Members of Project Truth spent the past two days on the Sacramento State campus protesting abortions by displaying large posters showing graphic images of mutilated, bloody fetuses and offering anti-abortion pamphlets in the quad area, sparking complaints from students and staff, including Sacramento State President Robert S. Nelsen.
“After receiving complaints and messages of concern yesterday, I feel that it is important to let you know that a group with large, graphic images of fetuses is continuing to protest on our campus today near the library quad,” Nelsen said in an email Tuesday .
“If these images are upsetting to you and if you feel that they are as inappropriate as I do, then I encourage you to avoid that area,” said Nelsen, explaining that the group has the right to protest under the First Amendment.
Project Truth, as described on the Life Legal Defense Foundation web site, is a volunteer-based group that travels to California campuses to educate students about abortion and its consequences. The group concluded its two-day visit Tuesday.
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Don Wilberforce, a Project Truth volunteer, said abortion is a “tragedy in America.”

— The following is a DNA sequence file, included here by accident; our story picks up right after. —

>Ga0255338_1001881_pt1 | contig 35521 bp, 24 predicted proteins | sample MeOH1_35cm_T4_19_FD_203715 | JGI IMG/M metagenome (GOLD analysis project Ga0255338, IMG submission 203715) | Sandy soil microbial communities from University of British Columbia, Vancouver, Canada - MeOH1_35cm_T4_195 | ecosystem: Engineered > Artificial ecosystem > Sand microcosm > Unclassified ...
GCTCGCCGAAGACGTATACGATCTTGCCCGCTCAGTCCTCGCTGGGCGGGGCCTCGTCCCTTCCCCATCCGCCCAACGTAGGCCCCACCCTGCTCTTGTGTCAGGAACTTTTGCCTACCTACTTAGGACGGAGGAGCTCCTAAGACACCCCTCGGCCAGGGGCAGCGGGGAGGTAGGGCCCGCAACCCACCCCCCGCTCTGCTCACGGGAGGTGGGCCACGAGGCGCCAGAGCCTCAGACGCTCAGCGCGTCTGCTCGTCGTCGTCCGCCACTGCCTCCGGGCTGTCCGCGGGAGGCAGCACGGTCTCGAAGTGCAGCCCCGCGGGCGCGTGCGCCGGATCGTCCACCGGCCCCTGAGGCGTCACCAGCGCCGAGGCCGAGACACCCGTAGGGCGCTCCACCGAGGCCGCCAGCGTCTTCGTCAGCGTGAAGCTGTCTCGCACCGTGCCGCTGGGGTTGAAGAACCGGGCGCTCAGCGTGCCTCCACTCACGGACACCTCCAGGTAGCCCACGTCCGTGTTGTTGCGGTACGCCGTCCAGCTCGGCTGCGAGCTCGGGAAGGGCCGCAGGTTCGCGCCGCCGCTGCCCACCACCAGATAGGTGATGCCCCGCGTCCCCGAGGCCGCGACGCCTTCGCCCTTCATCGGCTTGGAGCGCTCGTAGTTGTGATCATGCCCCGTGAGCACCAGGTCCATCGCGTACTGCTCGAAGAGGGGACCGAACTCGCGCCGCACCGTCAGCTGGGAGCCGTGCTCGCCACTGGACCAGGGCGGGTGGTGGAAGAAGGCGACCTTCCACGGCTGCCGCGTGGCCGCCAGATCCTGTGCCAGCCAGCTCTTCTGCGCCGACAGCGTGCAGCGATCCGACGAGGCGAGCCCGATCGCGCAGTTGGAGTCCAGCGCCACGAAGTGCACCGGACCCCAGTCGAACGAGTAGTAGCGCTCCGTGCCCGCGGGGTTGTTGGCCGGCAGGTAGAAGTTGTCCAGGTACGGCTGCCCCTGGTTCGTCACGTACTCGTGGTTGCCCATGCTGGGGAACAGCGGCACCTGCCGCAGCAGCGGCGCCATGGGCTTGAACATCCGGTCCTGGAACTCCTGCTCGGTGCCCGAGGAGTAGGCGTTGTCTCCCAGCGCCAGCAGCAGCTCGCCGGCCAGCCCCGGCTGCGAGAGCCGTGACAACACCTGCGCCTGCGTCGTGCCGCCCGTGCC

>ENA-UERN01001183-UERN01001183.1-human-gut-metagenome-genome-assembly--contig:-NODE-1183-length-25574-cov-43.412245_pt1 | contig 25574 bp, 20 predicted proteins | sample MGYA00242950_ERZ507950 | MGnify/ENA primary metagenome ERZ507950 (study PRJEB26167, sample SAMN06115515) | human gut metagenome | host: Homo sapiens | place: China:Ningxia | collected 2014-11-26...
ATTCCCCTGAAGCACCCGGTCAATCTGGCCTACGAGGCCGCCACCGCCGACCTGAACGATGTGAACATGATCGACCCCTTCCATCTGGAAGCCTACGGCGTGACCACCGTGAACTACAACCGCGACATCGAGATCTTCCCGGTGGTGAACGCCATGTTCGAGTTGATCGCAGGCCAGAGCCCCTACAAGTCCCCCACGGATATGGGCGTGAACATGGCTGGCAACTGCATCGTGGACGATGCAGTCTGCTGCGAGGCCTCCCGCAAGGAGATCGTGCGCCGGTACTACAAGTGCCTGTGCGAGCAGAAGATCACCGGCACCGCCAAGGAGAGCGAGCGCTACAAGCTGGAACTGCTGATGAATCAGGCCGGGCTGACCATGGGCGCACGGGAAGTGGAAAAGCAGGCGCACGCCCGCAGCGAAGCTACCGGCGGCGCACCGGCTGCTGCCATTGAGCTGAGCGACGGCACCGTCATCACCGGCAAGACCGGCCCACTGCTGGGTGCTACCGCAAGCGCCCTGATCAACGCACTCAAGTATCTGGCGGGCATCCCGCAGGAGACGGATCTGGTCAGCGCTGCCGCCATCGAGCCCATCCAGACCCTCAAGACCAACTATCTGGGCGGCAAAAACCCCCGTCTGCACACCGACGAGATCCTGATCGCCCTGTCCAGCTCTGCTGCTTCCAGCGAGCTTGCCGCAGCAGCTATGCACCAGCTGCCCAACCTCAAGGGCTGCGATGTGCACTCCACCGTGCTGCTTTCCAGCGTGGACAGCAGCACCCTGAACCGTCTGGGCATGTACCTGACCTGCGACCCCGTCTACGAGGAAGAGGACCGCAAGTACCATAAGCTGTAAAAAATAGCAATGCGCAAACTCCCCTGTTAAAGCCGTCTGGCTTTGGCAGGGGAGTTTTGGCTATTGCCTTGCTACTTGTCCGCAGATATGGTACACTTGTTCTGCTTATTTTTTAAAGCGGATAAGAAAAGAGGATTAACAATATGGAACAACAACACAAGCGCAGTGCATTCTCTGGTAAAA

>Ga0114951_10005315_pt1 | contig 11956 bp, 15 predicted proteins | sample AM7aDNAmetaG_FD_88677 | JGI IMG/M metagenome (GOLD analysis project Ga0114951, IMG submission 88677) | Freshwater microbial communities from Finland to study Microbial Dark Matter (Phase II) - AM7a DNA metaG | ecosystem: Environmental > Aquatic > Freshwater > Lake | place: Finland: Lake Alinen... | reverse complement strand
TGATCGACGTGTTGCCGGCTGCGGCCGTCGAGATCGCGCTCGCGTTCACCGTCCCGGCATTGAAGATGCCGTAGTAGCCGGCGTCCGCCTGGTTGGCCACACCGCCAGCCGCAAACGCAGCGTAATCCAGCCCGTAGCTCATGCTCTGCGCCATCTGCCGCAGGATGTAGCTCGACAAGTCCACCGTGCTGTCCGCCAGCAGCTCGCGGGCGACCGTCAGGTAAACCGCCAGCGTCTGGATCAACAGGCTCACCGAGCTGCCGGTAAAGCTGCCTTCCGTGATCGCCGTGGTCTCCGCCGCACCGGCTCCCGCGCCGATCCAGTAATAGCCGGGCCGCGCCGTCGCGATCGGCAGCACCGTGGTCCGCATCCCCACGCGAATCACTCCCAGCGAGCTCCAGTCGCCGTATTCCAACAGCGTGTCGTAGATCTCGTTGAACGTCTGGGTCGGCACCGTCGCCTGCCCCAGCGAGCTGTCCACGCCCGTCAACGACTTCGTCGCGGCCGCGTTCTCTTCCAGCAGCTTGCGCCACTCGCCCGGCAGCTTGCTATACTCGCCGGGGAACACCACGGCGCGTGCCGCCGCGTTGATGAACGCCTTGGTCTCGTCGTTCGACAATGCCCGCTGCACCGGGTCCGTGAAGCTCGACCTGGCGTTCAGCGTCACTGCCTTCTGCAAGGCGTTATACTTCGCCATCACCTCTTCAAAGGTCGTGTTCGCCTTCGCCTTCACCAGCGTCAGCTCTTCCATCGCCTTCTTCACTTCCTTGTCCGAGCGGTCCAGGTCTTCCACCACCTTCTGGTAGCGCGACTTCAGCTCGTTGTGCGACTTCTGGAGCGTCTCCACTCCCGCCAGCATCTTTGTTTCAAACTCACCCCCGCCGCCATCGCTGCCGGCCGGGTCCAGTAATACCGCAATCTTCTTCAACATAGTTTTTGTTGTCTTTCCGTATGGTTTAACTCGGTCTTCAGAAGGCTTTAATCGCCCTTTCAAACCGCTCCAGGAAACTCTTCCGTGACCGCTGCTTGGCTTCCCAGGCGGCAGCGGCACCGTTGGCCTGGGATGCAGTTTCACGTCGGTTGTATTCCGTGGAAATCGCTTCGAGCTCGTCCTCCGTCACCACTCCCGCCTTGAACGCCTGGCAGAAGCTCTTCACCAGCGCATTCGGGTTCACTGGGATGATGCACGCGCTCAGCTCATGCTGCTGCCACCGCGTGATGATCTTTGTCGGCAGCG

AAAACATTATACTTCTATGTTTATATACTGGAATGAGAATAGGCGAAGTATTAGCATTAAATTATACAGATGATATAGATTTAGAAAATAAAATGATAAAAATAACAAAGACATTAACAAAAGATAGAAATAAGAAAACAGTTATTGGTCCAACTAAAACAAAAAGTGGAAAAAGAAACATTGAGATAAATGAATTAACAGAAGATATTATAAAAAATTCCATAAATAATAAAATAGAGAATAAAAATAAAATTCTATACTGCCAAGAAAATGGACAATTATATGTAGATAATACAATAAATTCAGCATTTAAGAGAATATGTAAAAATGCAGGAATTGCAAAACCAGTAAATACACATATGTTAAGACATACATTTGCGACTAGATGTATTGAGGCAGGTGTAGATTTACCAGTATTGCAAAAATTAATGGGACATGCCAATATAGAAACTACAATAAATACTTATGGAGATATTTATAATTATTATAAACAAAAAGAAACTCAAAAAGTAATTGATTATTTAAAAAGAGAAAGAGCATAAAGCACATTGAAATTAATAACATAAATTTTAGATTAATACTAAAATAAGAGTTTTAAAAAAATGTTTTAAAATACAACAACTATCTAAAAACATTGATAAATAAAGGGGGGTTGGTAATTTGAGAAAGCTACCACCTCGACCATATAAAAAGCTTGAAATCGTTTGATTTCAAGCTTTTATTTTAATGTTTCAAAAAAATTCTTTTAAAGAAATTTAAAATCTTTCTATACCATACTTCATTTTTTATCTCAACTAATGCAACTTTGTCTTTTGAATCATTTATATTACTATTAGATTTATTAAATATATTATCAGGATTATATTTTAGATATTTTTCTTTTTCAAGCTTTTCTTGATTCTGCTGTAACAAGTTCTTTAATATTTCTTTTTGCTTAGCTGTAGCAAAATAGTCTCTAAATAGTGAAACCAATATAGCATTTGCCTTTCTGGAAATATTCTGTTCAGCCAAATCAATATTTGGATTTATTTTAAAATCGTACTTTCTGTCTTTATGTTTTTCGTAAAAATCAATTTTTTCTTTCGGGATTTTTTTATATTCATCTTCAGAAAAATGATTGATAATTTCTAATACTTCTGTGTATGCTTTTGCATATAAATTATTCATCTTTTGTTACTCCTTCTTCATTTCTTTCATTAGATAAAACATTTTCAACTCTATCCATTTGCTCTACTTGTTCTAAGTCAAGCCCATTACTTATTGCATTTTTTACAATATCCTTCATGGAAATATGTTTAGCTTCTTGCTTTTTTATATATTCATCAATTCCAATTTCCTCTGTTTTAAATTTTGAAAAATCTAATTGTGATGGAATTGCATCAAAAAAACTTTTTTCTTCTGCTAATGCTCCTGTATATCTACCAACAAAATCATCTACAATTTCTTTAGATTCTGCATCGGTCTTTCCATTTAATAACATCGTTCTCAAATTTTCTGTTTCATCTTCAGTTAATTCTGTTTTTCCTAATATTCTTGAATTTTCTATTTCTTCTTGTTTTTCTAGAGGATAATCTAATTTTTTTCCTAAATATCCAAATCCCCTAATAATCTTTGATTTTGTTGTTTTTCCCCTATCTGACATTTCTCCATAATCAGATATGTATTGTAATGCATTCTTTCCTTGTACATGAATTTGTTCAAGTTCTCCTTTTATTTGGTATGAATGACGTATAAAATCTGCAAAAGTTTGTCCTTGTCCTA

“We are trying to reach out to the people and the students that are on campus and give them the full information,” Wilberforce said.
He said many students who approach him think an abortion is “taking out a pink blob.”
The graphic photos showed severed small fetuses in gloved hands. One showed a fetus head in wire clamps.
Felicia Vasquez, 20, a Sacramento State senior, said, “I think it’s terrible. I think there are people on campus that have had abortions and they have to relive that.” She also says she feels some may have felt guilty about it after seeing the images.
Brandon Luna, 19, a Sacramento State sophomore, said he found the images “uncomfortable and graphic.”
“Just to see it kind of gets you thinking … it’s a reality,” he said when he saw the images.
Nelsen said in his email that students who are disturbed by the graphic images should consider visiting counseling services in the WELL on campus. University staff should contact the Human Resources department if they feel concerned, Nelsen wrote.